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Election of Florida Bishop met with further protests

03 March 2023

LGBTQ Christians and Deputies of Color call for appointment to be blocked


The Revd Charlie Holt

The Revd Charlie Holt

MORE than 100 LGBTQ Christians, and steering groups of ethnic caucuses in the Episcopal Church have urged bishops and standing committees in the Episcopal Church in the United States to block the appointment of the Revd Charlie Holt as Bishop Coadjutor of the diocese of Florida.

Open letters from LGBTQ Christians and an umbrella group known as the Deputies of Color were published this week. Last month, the Church’s Court of Review ruled that a longstanding pattern of discrimination against LGBTQ clergy by the serving bishop of Florida, the Rt Revd John Howard, had undermined the integrity of the election process for his replacement (News, 24 February).

The letter from LGBTQ Christians says: “At least three clergy people were denied their right to canonical residence due to the disparate treatment of LGBTQ+ people and their allies under the current Bishop”, and were therefore denied a vote in the election. As Mr Holt was elected by a majority of just one by clergy, the three votes “could have changed the course of the election”, it suggests.

The letter also criticises what it describes as “racially insensitive” statements from Mr Holt and his “long history of causing pain to the LGBTQ+ community.

“For those reasons, and in solidarity with the many across the diocese of Florida, particularly the LGBTQ+ Episcopalians there who have objected vociferously throughout the last year, we urge all dioceses and bishops to deny consent to this election,” the letter states. Every episcopal appointment in the US Episcopal Church has to be ratified nationally.

A second letter from the steering committees of the House of Deputies’ four ethnic caucuses — Asian/Pacific Islander Caucus, the Black Caucus, the Indigenous Caucus, and the Latino Caucus — has asked for the “truth of this trauma inflicted on our LGBTQIA+ siblings and people of color, so that we can repair the breach and make room for a time of healing in the Diocese of Florida”.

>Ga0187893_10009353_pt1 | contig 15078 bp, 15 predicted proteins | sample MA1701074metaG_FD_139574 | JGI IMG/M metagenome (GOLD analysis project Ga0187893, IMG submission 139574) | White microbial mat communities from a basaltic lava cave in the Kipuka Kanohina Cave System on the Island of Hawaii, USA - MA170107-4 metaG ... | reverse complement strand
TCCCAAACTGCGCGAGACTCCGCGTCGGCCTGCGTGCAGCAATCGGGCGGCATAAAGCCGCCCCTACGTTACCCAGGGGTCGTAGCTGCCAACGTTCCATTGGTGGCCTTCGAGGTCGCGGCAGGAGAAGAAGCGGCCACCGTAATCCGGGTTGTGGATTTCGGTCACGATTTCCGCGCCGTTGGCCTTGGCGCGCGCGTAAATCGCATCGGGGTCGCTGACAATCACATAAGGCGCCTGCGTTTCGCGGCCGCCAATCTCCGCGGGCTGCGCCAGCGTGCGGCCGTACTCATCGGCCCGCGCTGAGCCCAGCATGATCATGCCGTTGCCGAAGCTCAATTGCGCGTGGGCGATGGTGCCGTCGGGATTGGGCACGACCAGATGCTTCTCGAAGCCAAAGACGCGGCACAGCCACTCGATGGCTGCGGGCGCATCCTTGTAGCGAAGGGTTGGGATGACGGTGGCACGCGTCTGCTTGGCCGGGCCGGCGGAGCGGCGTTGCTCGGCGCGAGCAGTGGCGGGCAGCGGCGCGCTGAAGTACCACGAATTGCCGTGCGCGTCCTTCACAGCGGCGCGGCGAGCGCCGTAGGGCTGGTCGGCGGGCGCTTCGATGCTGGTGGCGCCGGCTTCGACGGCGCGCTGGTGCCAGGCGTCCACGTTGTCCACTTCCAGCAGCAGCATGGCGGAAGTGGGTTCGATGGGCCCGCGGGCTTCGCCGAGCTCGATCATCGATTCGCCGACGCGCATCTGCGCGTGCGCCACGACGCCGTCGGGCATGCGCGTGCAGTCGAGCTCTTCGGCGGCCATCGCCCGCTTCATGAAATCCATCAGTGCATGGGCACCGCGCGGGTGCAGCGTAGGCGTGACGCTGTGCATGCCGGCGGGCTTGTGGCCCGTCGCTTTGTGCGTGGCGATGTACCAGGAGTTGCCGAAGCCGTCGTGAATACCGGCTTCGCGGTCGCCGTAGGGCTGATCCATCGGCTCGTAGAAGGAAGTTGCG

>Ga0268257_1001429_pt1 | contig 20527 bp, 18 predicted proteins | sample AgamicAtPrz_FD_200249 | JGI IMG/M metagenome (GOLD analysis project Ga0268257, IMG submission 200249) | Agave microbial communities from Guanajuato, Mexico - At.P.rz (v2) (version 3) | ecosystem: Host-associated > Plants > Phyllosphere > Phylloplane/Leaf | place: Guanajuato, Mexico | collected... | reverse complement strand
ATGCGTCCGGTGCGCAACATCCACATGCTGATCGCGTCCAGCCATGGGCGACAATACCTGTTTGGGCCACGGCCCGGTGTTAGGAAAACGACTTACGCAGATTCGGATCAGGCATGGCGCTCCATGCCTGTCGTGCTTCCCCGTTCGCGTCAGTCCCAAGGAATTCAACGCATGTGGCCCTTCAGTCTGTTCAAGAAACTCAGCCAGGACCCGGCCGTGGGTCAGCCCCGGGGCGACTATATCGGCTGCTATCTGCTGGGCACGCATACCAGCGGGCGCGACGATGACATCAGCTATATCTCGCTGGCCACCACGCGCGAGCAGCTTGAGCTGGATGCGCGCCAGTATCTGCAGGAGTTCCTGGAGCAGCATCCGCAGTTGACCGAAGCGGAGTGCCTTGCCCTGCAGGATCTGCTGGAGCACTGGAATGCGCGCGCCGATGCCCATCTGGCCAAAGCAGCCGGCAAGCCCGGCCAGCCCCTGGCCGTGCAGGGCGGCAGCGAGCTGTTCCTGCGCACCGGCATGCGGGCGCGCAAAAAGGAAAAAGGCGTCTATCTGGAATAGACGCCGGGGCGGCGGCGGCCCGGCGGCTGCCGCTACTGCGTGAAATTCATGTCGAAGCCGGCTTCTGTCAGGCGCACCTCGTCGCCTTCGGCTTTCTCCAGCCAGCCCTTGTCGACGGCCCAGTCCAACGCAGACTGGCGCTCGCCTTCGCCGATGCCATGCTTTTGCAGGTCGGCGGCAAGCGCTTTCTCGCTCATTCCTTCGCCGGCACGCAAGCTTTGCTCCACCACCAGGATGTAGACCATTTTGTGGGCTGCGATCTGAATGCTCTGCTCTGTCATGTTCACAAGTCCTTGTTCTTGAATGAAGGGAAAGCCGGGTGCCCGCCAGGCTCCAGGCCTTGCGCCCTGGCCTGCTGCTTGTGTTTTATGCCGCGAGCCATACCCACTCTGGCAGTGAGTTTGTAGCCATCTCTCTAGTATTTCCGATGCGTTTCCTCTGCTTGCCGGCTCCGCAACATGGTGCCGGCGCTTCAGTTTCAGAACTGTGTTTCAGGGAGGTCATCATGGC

Their letter asks the wider Episcopal Church to urge Mr Holt to withdraw his acceptance of the position of bishop-elect, and urges the immediate retirement of Bishop Howard.

“The diocese’s pain reverberates throughout the entire Church,” it says.

The election of Mr Holt has been nullified once, and had to be re-run last November (News, 25 November 2022); but further objections were lodged immediately afterwards, resulting in the Court of Review’s investigation and judgment, which is not binding on the diocese. The diocese suggested last week that it would press ahead with obtaining consents from the wider Episcopal Church to allow Mr Holt’s appointment to go ahead.

Clergy who were denied canonical residence by Bishop Howard have spoken to the Episcopal News Service, saying that they were told that the diocese would not ordain people who were partnered and gay. The Revd Susan Gage, who is now ordained and married to her wife in the diocese of Georgia, said: “This whole situation is very sad.”

In 1994, the Episcopal Church prohibited discrimination on the basis of sexual orientation when the General Convention approved an addition to the canons on ministry, which says: “No one shall be denied access to the selection process for ordination in this Church because of race, color, ethnic origin, sex, national origin, marital status, sexual orientation, disabilities or age.

Bishop Howard’s conservative views on sexuality are well-known and recorded. In his speech to the diocesan convention after his election in 2004, recorded in the minutes, he said: “Let me be clear, I am a theological conservative.

“As bishop of this diocese, I will support and lift up the institution of marriage. And so long as I am bishop of this diocese, none in an active homosexual relationship — or any other sexual relationship outside of marriage — will be ordained or admitted into the process for ordination.’

Bishop Howard will reach the mandatory retirement age of 72 in September. The Bishop Coadjutor would then have taken over as diocesan bishop.

The diocese of Florida’s steering group released a letter to the diocese on Tuesday. It says: “Both the Standing Committee and the Rev. Charlie Holt are resolute in the decision to ask for consent to the November 19 election. However, given the circumstances we know we can’t just ask for consent in the usual way. We must find a way to make our case to the Standing Committees and Bishops of the Episcopal Church in a way that is clear, concise, confident, and canonically sound.

“They must understand our context and our challenges, and understand why the majority of the Diocese of Florida believes that the Rev. Charlie Holt is the priest God has called to lead us at this fractured time.

“We are ever mindful that we must make this request in such a way that will help the Diocese of Florida and the Episcopal Church begin to heal from the conflict of the last several months and move towards the peace that God intends for us.”

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